E is for Elephant!

With Mother Goose Time, we learn about three letters each month and then review them all in our final unit in June. This month (Orchard Harvest- October 2018) began with introducing the Letter E. Our Pre-K class extended their learning on the letter E by doing a mini unit on elephants.43103023_10155894378386527_3007159908215816192_n.jpg

They learned some fun facts about them, one being that an Asian elephant’s trunk is 11 feet long! We got to see what this looked like by measuring out 11 feet of tape. We then took turns measuring ourselves to compare the sizes!43260403_325240904949966_6645808986811531264_n

“National Geographic Kids: Elephants” was one of our favorite books this week because it had a lot of fun facts!43151803_557898987982682_6788269697650393088_n.jpg

We reviewed what we learned at the end of the week and each child was able to tell us something different that they had learned. We painted an elephant with watercolors, and on the back wrote down what facts we learned, so they could take it home and share what they learned with their families.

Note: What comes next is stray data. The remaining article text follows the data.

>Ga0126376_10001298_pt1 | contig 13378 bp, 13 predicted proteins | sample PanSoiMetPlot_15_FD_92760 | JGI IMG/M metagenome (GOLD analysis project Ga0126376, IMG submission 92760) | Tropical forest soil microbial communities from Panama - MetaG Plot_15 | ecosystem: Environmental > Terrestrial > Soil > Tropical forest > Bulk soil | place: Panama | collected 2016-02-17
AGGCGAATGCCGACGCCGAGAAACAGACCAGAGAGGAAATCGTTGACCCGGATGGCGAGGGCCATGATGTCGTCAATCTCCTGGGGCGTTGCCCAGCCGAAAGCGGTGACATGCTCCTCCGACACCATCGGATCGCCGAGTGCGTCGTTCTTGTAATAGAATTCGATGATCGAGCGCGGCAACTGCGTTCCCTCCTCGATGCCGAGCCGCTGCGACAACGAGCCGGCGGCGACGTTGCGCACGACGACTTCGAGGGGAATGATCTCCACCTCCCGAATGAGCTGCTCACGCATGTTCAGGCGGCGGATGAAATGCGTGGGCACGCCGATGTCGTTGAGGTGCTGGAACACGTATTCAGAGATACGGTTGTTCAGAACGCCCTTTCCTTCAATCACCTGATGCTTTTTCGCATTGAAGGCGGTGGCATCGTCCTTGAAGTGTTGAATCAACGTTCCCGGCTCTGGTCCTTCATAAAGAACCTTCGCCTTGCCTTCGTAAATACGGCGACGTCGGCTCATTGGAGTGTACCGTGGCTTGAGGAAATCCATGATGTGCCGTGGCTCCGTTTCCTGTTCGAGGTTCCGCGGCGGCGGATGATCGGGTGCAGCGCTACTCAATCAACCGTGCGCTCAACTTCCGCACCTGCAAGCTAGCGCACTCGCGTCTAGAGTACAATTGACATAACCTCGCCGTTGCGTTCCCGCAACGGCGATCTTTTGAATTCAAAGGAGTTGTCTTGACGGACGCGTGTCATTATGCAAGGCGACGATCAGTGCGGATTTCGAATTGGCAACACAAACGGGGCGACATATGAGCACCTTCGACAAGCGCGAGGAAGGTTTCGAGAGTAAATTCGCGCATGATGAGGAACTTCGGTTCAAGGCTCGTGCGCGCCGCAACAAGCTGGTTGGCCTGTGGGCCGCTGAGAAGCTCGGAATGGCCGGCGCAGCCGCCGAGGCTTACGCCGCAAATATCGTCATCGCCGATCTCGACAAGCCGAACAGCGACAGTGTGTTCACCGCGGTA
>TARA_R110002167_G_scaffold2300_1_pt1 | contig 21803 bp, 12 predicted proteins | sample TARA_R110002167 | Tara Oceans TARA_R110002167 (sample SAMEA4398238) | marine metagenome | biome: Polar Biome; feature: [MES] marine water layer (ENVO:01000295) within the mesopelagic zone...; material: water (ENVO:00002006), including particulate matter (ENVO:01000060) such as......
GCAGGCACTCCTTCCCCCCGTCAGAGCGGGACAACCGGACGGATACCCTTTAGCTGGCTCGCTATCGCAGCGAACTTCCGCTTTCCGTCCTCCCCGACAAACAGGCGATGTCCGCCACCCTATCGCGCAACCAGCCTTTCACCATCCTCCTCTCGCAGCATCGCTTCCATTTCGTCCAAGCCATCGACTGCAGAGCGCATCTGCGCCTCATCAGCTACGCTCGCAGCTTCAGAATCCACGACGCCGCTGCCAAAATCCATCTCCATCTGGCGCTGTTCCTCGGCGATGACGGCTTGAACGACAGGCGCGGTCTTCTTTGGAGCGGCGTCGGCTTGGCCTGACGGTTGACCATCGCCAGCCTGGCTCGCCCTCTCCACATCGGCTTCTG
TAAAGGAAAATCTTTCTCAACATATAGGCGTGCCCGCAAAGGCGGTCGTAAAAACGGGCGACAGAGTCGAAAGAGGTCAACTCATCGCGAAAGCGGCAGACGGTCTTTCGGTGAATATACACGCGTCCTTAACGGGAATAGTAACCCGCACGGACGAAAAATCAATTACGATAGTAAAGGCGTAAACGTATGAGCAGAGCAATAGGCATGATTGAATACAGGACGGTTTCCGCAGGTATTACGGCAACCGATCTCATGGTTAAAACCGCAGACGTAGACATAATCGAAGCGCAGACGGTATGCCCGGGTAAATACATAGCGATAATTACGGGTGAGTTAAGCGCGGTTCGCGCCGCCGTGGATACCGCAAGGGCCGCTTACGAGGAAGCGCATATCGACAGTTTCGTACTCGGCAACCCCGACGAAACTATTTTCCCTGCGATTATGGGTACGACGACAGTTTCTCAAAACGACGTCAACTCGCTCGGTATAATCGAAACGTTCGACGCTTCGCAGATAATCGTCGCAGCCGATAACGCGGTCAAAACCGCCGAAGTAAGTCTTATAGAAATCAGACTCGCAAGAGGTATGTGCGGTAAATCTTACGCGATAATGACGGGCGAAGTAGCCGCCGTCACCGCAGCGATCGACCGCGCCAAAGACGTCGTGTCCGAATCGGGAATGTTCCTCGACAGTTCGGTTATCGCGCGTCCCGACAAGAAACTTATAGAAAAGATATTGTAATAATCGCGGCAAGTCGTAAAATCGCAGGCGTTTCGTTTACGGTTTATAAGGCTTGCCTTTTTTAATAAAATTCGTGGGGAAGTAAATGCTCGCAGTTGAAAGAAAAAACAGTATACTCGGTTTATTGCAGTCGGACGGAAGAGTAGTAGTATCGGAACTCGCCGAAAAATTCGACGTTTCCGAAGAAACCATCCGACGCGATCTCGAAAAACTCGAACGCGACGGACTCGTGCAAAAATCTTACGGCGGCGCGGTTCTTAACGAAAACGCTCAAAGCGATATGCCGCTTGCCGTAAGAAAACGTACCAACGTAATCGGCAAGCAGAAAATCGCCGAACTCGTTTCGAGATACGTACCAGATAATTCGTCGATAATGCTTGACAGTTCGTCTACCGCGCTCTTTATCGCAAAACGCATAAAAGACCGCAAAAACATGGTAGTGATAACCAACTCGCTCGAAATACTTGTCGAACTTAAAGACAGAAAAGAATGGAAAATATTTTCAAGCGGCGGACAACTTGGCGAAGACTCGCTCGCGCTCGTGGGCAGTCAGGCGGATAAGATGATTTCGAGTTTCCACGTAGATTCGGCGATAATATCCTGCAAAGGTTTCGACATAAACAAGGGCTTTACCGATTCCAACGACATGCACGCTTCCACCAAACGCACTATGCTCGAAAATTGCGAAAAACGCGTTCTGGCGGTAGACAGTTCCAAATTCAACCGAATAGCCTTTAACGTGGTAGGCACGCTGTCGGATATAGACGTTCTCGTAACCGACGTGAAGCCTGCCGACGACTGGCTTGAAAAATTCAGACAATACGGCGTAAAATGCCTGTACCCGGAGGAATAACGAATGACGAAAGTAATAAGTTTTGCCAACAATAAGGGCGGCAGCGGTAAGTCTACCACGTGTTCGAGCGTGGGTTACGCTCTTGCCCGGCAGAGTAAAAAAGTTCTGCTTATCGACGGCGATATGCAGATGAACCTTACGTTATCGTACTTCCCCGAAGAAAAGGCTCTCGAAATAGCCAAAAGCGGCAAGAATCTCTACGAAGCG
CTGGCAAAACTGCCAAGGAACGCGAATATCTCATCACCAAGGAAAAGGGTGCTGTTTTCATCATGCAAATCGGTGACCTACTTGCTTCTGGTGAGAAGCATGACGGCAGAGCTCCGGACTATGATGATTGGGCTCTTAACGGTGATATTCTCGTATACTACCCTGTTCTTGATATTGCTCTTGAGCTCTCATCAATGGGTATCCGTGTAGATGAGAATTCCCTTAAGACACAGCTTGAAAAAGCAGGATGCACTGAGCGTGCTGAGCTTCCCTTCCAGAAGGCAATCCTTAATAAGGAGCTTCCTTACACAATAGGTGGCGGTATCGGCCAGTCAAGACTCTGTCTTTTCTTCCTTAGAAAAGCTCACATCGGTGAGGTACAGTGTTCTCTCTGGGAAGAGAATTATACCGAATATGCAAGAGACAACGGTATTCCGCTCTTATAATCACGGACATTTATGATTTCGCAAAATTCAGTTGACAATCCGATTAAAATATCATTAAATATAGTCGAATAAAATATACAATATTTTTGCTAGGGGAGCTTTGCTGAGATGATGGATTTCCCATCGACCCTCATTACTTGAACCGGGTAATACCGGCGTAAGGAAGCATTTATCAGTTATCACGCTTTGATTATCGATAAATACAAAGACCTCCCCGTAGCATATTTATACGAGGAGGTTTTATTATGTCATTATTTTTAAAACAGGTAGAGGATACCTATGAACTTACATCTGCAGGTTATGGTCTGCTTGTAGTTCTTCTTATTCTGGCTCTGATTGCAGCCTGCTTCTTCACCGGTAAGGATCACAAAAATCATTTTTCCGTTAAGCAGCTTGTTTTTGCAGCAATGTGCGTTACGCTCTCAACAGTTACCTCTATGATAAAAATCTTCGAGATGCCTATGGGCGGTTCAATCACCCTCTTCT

We wrapped up our week on elephants by making elephant bread!43306411_470012640171167_4883593113672613888_n (1).jpg

We love the extra materials that Mother Goose Time has online, the letters are one of our
favorite materials to use! For the letter E each child was given five pictures: eel, eagle,
elephant, Earth, and egg. They colored the pictures, cut them out, and glued them onto the letter E. This was a great activity to practice scissor skills and word recognition.43134818_247382599455244_9085345042230411264_n We love the letter books that are come with each Mother Goose Time unit. They are having fun cutting the pages apart and making their own little books to read.

It is so fun to use Mother Goose Time and expand it to follow the interests of the children. These activities also give us a very tangible way to quickly assess what skills children have mastered, are developing, or what we need to practice more. Skills such as how we hold a writing utensil, how we use scissors, what we read/listen to and can remember, following simple directions, etc. When children are playing and learning at the same time, we get a better sense of where they really are in their development.

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